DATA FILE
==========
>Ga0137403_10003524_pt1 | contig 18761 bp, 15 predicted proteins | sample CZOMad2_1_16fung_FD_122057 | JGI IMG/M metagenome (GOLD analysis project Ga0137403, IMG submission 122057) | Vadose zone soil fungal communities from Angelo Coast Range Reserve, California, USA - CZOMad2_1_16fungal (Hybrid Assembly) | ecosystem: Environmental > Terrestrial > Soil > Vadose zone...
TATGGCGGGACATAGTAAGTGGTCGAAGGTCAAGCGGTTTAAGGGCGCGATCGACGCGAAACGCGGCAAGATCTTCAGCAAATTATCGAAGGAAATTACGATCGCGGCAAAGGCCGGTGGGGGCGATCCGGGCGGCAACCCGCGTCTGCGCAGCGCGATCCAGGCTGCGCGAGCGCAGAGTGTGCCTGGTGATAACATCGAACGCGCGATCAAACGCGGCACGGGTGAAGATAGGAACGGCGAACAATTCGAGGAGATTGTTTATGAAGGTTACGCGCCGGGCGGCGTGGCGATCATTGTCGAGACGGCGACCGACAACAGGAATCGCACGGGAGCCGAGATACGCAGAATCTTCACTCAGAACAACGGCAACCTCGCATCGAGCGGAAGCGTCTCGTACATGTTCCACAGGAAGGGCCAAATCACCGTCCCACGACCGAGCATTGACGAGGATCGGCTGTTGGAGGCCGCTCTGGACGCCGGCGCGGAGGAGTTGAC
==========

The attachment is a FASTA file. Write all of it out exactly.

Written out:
>Ga0137403_10003524_pt1 | contig 18761 bp, 15 predicted proteins | sample CZOMad2_1_16fung_FD_122057 | JGI IMG/M metagenome (GOLD analysis project Ga0137403, IMG submission 122057) | Vadose zone soil fungal communities from Angelo Coast Range Reserve, California, USA - CZOMad2_1_16fungal (Hybrid Assembly) | ecosystem: Environmental > Terrestrial > Soil > Vadose zone...
TATGGCGGGACATAGTAAGTGGTCGAAGGTCAAGCGGTTTAAGGGCGCGATCGACGCGAAACGCGGCAAGATCTTCAGCAAATTATCGAAGGAAATTACGATCGCGGCAAAGGCCGGTGGGGGCGATCCGGGCGGCAACCCGCGTCTGCGCAGCGCGATCCAGGCTGCGCGAGCGCAGAGTGTGCCTGGTGATAACATCGAACGCGCGATCAAACGCGGCACGGGTGAAGATAGGAACGGCGAACAATTCGAGGAGATTGTTTATGAAGGTTACGCGCCGGGCGGCGTGGCGATCATTGTCGAGACGGCGACCGACAACAGGAATCGCACGGGAGCCGAGATACGCAGAATCTTCACTCAGAACAACGGCAACCTCGCATCGAGCGGAAGCGTCTCGTACATGTTCCACAGGAAGGGCCAAATCACCGTCCCACGACCGAGCATTGACGAGGATCGGCTGTTGGAGGCCGCTCTGGACGCCGGCGCGGAGGAGTTGAC